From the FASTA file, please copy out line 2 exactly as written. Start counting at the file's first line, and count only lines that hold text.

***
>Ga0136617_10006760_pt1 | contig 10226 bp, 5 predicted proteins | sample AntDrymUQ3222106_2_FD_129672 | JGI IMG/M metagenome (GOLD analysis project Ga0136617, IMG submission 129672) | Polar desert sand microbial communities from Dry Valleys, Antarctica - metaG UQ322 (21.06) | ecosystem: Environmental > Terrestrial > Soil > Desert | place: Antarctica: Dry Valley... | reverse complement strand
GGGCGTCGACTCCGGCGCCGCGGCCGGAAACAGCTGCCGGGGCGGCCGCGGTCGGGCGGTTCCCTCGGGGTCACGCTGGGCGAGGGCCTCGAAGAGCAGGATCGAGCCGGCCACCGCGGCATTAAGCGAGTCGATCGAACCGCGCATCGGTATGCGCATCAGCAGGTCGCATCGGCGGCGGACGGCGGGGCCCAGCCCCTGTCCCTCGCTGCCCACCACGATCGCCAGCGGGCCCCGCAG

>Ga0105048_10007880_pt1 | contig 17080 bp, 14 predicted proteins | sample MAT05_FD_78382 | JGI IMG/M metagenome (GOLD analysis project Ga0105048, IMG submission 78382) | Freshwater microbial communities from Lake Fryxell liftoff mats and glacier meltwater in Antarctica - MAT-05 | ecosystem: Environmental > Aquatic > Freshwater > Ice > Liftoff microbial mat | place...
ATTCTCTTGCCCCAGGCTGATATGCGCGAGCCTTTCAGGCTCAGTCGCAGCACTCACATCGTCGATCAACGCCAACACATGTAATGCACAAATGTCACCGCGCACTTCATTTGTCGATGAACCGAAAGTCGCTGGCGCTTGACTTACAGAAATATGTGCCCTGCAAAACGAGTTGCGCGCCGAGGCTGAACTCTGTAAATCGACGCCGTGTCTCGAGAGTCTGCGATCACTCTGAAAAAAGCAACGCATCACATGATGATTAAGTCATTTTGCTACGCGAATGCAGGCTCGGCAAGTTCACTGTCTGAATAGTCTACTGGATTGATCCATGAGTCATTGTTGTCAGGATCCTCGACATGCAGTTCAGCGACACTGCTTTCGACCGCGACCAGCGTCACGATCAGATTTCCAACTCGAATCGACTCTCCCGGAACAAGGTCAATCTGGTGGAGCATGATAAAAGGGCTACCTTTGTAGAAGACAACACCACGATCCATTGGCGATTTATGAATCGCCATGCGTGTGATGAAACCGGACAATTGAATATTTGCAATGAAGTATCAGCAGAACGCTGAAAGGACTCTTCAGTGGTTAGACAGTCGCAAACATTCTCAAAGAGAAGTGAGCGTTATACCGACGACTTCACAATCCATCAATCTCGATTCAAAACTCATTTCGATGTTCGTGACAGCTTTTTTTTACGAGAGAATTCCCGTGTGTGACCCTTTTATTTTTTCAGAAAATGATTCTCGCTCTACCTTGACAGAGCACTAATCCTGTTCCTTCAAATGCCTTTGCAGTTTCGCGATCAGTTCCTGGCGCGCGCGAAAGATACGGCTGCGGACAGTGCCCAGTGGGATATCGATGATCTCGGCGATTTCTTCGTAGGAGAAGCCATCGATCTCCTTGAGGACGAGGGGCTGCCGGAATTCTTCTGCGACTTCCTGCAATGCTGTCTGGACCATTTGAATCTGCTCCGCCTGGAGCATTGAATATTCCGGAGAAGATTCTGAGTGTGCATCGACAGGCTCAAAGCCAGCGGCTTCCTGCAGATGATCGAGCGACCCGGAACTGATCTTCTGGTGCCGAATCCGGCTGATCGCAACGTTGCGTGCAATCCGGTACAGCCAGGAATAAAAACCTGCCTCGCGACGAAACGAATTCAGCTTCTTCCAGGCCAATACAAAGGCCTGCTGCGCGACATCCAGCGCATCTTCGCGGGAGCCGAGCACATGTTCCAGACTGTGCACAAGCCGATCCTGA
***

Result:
GGGCGTCGACTCCGGCGCCGCGGCCGGAAACAGCTGCCGGGGCGGCCGCGGTCGGGCGGTTCCCTCGGGGTCACGCTGGGCGAGGGCCTCGAAGAGCAGGATCGAGCCGGCCACCGCGGCATTAAGCGAGTCGATCGAACCGCGCATCGGTATGCGCATCAGCAGGTCGCATCGGCGGCGGACGGCGGGGCCCAGCCCCTGTCCCTCGCTGCCCACCACGATCGCCAGCGGGCCCCGCAG